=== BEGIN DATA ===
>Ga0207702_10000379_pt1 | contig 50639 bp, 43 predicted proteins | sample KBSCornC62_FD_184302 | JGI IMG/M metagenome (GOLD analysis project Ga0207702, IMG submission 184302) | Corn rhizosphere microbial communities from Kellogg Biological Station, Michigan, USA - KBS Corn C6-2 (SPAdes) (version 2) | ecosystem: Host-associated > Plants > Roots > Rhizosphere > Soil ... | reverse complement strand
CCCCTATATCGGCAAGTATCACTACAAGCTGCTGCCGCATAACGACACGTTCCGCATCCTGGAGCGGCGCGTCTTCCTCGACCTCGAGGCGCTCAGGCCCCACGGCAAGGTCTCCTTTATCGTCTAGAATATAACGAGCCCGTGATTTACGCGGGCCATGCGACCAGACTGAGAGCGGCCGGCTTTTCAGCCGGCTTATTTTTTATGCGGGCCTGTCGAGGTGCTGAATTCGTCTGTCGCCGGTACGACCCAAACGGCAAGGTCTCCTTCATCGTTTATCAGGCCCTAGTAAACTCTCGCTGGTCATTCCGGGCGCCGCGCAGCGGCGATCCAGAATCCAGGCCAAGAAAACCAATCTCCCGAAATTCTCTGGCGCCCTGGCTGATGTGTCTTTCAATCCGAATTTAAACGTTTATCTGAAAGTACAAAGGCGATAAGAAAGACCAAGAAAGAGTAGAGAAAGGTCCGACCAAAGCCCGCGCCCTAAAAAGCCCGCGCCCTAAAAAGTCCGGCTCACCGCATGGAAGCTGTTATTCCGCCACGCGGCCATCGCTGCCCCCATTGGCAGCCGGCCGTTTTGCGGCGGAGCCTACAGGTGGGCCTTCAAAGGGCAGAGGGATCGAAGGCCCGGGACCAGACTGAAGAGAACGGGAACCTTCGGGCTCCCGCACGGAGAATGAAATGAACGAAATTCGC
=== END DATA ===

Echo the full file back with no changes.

>Ga0207702_10000379_pt1 | contig 50639 bp, 43 predicted proteins | sample KBSCornC62_FD_184302 | JGI IMG/M metagenome (GOLD analysis project Ga0207702, IMG submission 184302) | Corn rhizosphere microbial communities from Kellogg Biological Station, Michigan, USA - KBS Corn C6-2 (SPAdes) (version 2) | ecosystem: Host-associated > Plants > Roots > Rhizosphere > Soil ... | reverse complement strand
CCCCTATATCGGCAAGTATCACTACAAGCTGCTGCCGCATAACGACACGTTCCGCATCCTGGAGCGGCGCGTCTTCCTCGACCTCGAGGCGCTCAGGCCCCACGGCAAGGTCTCCTTTATCGTCTAGAATATAACGAGCCCGTGATTTACGCGGGCCATGCGACCAGACTGAGAGCGGCCGGCTTTTCAGCCGGCTTATTTTTTATGCGGGCCTGTCGAGGTGCTGAATTCGTCTGTCGCCGGTACGACCCAAACGGCAAGGTCTCCTTCATCGTTTATCAGGCCCTAGTAAACTCTCGCTGGTCATTCCGGGCGCCGCGCAGCGGCGATCCAGAATCCAGGCCAAGAAAACCAATCTCCCGAAATTCTCTGGCGCCCTGGCTGATGTGTCTTTCAATCCGAATTTAAACGTTTATCTGAAAGTACAAAGGCGATAAGAAAGACCAAGAAAGAGTAGAGAAAGGTCCGACCAAAGCCCGCGCCCTAAAAAGCCCGCGCCCTAAAAAGTCCGGCTCACCGCATGGAAGCTGTTATTCCGCCACGCGGCCATCGCTGCCCCCATTGGCAGCCGGCCGTTTTGCGGCGGAGCCTACAGGTGGGCCTTCAAAGGGCAGAGGGATCGAAGGCCCGGGACCAGACTGAAGAGAACGGGAACCTTCGGGCTCCCGCACGGAGAATGAAATGAACGAAATTCGC